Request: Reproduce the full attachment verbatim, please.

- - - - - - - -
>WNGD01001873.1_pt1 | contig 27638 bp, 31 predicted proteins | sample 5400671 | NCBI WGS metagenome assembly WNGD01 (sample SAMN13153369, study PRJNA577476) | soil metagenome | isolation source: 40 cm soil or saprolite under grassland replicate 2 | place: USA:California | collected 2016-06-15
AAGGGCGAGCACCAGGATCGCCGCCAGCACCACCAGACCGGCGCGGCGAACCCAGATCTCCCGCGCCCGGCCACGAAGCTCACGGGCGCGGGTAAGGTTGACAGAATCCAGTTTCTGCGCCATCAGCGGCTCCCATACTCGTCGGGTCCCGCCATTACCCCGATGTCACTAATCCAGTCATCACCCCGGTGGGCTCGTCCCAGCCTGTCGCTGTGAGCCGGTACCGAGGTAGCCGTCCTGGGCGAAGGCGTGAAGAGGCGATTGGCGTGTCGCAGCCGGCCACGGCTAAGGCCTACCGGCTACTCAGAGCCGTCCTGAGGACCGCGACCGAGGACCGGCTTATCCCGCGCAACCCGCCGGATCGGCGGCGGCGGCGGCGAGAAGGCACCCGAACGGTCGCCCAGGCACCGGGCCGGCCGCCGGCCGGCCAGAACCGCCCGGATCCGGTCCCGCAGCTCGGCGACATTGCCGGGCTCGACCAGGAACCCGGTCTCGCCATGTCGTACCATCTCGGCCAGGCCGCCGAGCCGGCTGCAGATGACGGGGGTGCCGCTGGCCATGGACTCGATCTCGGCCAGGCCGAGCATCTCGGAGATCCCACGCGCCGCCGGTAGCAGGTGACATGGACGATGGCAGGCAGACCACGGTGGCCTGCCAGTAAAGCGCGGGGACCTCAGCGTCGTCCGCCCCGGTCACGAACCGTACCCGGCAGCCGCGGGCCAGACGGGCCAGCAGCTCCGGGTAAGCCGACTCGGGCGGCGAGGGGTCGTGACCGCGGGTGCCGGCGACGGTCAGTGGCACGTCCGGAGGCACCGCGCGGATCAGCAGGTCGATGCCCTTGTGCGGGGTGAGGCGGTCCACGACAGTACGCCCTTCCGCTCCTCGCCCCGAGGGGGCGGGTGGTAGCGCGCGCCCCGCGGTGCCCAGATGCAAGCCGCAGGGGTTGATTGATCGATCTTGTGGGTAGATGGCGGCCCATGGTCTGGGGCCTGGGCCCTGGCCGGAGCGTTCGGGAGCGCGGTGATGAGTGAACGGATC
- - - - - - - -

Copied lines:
>WNGD01001873.1_pt1 | contig 27638 bp, 31 predicted proteins | sample 5400671 | NCBI WGS metagenome assembly WNGD01 (sample SAMN13153369, study PRJNA577476) | soil metagenome | isolation source: 40 cm soil or saprolite under grassland replicate 2 | place: USA:California | collected 2016-06-15
AAGGGCGAGCACCAGGATCGCCGCCAGCACCACCAGACCGGCGCGGCGAACCCAGATCTCCCGCGCCCGGCCACGAAGCTCACGGGCGCGGGTAAGGTTGACAGAATCCAGTTTCTGCGCCATCAGCGGCTCCCATACTCGTCGGGTCCCGCCATTACCCCGATGTCACTAATCCAGTCATCACCCCGGTGGGCTCGTCCCAGCCTGTCGCTGTGAGCCGGTACCGAGGTAGCCGTCCTGGGCGAAGGCGTGAAGAGGCGATTGGCGTGTCGCAGCCGGCCACGGCTAAGGCCTACCGGCTACTCAGAGCCGTCCTGAGGACCGCGACCGAGGACCGGCTTATCCCGCGCAACCCGCCGGATCGGCGGCGGCGGCGGCGAGAAGGCACCCGAACGGTCGCCCAGGCACCGGGCCGGCCGCCGGCCGGCCAGAACCGCCCGGATCCGGTCCCGCAGCTCGGCGACATTGCCGGGCTCGACCAGGAACCCGGTCTCGCCATGTCGTACCATCTCGGCCAGGCCGCCGAGCCGGCTGCAGATGACGGGGGTGCCGCTGGCCATGGACTCGATCTCGGCCAGGCCGAGCATCTCGGAGATCCCACGCGCCGCCGGTAGCAGGTGACATGGACGATGGCAGGCAGACCACGGTGGCCTGCCAGTAAAGCGCGGGGACCTCAGCGTCGTCCGCCCCGGTCACGAACCGTACCCGGCAGCCGCGGGCCAGACGGGCCAGCAGCTCCGGGTAAGCCGACTCGGGCGGCGAGGGGTCGTGACCGCGGGTGCCGGCGACGGTCAGTGGCACGTCCGGAGGCACCGCGCGGATCAGCAGGTCGATGCCCTTGTGCGGGGTGAGGCGGTCCACGACAGTACGCCCTTCCGCTCCTCGCCCCGAGGGGGCGGGTGGTAGCGCGCGCCCCGCGGTGCCCAGATGCAAGCCGCAGGGGTTGATTGATCGATCTTGTGGGTAGATGGCGGCCCATGGTCTGGGGCCTGGGCCCTGGCCGGAGCGTTCGGGAGCGCGGTGATGAGTGAACGGATC